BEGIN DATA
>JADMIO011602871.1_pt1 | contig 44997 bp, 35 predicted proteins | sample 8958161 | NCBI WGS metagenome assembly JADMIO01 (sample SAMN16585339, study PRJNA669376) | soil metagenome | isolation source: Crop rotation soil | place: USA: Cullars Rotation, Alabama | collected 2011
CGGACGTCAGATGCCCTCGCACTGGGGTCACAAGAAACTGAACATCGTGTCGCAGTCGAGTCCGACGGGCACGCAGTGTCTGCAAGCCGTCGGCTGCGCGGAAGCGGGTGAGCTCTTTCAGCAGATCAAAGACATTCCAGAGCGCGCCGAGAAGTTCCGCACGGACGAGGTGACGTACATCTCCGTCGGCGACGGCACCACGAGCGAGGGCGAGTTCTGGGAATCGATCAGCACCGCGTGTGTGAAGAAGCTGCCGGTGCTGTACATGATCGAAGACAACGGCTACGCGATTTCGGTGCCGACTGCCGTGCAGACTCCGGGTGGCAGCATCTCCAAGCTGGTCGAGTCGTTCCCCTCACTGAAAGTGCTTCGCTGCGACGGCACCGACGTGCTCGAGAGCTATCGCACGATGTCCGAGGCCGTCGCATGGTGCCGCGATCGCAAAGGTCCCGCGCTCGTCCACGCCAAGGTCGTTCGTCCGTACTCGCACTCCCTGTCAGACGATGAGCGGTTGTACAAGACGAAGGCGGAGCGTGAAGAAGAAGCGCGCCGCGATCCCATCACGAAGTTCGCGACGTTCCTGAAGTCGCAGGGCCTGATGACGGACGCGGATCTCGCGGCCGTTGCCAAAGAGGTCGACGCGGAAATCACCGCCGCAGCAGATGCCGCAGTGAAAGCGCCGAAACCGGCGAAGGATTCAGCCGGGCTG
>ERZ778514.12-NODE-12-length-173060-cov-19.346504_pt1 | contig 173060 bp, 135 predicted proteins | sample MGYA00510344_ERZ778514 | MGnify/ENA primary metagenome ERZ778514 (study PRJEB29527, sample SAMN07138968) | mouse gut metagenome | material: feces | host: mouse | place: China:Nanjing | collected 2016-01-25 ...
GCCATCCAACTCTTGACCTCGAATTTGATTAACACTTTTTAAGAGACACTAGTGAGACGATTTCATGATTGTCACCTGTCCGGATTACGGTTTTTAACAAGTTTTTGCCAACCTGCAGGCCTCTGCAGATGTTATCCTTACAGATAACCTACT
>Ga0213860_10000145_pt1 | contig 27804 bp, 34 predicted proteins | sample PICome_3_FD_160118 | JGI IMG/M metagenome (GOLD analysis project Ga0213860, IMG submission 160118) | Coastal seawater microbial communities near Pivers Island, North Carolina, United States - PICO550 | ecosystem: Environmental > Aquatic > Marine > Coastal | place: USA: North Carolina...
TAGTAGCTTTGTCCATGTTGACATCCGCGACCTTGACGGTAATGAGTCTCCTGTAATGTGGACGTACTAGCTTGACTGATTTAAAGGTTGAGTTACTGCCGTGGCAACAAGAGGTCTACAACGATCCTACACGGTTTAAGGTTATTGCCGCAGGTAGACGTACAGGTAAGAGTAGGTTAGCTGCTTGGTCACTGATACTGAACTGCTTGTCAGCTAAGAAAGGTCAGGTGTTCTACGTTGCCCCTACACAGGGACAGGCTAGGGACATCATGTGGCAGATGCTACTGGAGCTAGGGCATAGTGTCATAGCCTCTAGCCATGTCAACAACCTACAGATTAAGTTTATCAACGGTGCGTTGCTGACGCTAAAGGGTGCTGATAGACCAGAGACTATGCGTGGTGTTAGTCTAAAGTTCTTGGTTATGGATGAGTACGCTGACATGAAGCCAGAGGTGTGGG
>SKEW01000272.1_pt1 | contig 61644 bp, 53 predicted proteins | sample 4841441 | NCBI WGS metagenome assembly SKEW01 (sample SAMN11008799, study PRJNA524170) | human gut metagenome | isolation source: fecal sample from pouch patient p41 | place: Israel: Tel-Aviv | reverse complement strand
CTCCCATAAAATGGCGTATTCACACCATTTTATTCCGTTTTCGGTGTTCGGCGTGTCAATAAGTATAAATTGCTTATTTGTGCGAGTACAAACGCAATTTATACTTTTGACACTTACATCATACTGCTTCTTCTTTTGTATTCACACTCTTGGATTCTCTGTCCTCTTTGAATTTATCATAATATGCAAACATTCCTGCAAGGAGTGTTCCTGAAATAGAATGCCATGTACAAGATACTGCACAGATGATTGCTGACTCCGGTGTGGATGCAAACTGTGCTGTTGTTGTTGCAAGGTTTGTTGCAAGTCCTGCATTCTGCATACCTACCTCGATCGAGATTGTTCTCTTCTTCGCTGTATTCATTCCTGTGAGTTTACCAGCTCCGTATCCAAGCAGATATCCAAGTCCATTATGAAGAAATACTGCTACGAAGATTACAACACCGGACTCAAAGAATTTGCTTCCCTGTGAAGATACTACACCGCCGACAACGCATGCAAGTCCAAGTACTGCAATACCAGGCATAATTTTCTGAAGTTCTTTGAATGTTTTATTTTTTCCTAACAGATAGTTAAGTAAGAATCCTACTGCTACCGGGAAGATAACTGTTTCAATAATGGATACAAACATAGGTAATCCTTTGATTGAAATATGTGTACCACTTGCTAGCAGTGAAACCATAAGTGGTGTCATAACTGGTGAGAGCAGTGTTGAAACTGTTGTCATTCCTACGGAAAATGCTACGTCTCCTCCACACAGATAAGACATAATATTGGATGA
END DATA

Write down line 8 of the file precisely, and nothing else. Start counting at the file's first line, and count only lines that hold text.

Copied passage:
CTCCCATAAAATGGCGTATTCACACCATTTTATTCCGTTTTCGGTGTTCGGCGTGTCAATAAGTATAAATTGCTTATTTGTGCGAGTACAAACGCAATTTATACTTTTGACACTTACATCATACTGCTTCTTCTTTTGTATTCACACTCTTGGATTCTCTGTCCTCTTTGAATTTATCATAATATGCAAACATTCCTGCAAGGAGTGTTCCTGAAATAGAATGCCATGTACAAGATACTGCACAGATGATTGCTGACTCCGGTGTGGATGCAAACTGTGCTGTTGTTGTTGCAAGGTTTGTTGCAAGTCCTGCATTCTGCATACCTACCTCGATCGAGATTGTTCTCTTCTTCGCTGTATTCATTCCTGTGAGTTTACCAGCTCCGTATCCAAGCAGATATCCAAGTCCATTATGAAGAAATACTGCTACGAAGATTACAACACCGGACTCAAAGAATTTGCTTCCCTGTGAAGATACTACACCGCCGACAACGCATGCAAGTCCAAGTACTGCAATACCAGGCATAATTTTCTGAAGTTCTTTGAATGTTTTATTTTTTCCTAACAGATAGTTAAGTAAGAATCCTACTGCTACCGGGAAGATAACTGTTTCAATAATGGATACAAACATAGGTAATCCTTTGATTGAAATATGTGTACCACTTGCTAGCAGTGAAACCATAAGTGGTGTCATAACTGGTGAGAGCAGTGTTGAAACTGTTGTCATTCCTACGGAAAATGCTACGTCTCCTCCACACAGATAAGACATAATATTGGATGA